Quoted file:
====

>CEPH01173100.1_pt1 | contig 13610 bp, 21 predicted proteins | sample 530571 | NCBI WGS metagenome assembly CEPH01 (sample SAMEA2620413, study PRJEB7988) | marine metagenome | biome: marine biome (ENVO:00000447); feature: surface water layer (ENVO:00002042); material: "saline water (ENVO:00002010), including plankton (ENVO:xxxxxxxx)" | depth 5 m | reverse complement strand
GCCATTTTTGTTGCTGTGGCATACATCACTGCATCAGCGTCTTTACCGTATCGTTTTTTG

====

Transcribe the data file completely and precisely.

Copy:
>CEPH01173100.1_pt1 | contig 13610 bp, 21 predicted proteins | sample 530571 | NCBI WGS metagenome assembly CEPH01 (sample SAMEA2620413, study PRJEB7988) | marine metagenome | biome: marine biome (ENVO:00000447); feature: surface water layer (ENVO:00002042); material: "saline water (ENVO:00002010), including plankton (ENVO:xxxxxxxx)" | depth 5 m | reverse complement strand
GCCATTTTTGTTGCTGTGGCATACATCACTGCATCAGCGTCTTTACCGTATCGTTTTTTG